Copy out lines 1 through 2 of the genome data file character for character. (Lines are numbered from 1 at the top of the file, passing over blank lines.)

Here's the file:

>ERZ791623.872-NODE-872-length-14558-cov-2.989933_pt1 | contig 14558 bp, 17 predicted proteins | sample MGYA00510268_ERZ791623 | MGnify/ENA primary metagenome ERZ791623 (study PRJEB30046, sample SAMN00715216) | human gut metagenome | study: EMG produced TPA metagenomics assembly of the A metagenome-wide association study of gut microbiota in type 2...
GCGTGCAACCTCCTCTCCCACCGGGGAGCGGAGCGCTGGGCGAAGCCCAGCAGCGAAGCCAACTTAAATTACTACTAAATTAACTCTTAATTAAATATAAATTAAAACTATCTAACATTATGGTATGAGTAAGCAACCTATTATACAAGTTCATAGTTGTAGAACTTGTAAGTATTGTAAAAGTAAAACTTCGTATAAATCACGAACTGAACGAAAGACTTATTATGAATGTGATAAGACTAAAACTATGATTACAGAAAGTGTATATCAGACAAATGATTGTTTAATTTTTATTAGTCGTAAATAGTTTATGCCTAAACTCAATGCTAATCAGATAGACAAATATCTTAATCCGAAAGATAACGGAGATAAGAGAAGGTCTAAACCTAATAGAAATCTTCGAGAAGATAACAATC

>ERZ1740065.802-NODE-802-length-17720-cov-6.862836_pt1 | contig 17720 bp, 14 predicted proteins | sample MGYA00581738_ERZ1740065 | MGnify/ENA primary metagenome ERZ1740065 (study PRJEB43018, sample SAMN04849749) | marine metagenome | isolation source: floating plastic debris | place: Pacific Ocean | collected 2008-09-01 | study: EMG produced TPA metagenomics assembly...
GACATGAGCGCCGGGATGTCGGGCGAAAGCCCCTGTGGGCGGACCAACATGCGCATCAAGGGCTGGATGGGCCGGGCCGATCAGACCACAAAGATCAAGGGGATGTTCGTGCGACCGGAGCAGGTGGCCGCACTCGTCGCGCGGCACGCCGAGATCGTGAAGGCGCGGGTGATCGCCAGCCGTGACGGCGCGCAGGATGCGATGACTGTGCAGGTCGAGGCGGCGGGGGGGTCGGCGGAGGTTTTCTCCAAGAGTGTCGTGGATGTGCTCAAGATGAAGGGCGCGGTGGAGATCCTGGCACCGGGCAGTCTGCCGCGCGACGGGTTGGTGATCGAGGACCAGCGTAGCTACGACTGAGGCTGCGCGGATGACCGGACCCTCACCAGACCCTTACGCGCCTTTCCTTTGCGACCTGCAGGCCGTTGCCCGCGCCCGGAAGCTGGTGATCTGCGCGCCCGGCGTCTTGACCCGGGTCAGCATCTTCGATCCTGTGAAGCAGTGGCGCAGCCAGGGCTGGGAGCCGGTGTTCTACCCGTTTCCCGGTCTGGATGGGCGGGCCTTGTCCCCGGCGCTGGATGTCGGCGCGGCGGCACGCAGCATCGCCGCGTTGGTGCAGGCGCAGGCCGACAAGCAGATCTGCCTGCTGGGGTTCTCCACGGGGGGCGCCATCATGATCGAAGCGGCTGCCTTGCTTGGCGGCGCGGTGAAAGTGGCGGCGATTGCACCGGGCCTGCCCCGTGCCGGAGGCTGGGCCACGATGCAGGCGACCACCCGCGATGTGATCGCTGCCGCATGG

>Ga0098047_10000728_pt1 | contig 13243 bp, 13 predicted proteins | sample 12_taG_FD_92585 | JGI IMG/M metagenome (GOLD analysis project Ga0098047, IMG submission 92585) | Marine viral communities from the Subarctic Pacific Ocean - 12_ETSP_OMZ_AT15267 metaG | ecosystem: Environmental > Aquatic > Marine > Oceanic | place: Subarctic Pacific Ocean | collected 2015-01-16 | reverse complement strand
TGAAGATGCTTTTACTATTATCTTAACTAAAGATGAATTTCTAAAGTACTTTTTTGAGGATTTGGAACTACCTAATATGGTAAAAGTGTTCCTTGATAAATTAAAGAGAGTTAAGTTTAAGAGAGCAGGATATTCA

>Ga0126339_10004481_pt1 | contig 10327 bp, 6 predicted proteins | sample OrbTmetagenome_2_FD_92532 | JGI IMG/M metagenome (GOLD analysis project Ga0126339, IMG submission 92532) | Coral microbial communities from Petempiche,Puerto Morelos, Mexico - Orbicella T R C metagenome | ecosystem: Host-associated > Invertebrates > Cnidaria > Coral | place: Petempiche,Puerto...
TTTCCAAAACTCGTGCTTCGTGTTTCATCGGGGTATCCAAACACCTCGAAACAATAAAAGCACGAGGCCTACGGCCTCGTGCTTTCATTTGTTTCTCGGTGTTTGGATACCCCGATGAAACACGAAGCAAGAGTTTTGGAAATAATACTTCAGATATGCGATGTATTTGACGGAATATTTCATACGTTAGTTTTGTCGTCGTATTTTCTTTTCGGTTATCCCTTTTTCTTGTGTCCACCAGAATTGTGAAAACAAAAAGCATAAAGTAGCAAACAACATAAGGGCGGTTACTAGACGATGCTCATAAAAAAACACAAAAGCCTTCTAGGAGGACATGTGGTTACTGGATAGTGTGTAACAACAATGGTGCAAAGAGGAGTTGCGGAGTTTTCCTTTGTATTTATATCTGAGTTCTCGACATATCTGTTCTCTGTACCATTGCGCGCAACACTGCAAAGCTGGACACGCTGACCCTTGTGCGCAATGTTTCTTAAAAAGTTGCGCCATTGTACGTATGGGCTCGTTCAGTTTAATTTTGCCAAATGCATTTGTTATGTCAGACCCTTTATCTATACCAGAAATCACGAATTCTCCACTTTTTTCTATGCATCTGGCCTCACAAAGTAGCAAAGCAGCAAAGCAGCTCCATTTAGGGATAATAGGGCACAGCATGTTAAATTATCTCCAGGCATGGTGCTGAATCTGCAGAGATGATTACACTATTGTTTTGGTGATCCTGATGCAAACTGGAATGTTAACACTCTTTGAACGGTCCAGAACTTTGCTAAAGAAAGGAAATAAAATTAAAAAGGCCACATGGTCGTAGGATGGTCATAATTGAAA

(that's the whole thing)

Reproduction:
>ERZ791623.872-NODE-872-length-14558-cov-2.989933_pt1 | contig 14558 bp, 17 predicted proteins | sample MGYA00510268_ERZ791623 | MGnify/ENA primary metagenome ERZ791623 (study PRJEB30046, sample SAMN00715216) | human gut metagenome | study: EMG produced TPA metagenomics assembly of the A metagenome-wide association study of gut microbiota in type 2...
GCGTGCAACCTCCTCTCCCACCGGGGAGCGGAGCGCTGGGCGAAGCCCAGCAGCGAAGCCAACTTAAATTACTACTAAATTAACTCTTAATTAAATATAAATTAAAACTATCTAACATTATGGTATGAGTAAGCAACCTATTATACAAGTTCATAGTTGTAGAACTTGTAAGTATTGTAAAAGTAAAACTTCGTATAAATCACGAACTGAACGAAAGACTTATTATGAATGTGATAAGACTAAAACTATGATTACAGAAAGTGTATATCAGACAAATGATTGTTTAATTTTTATTAGTCGTAAATAGTTTATGCCTAAACTCAATGCTAATCAGATAGACAAATATCTTAATCCGAAAGATAACGGAGATAAGAGAAGGTCTAAACCTAATAGAAATCTTCGAGAAGATAACAATC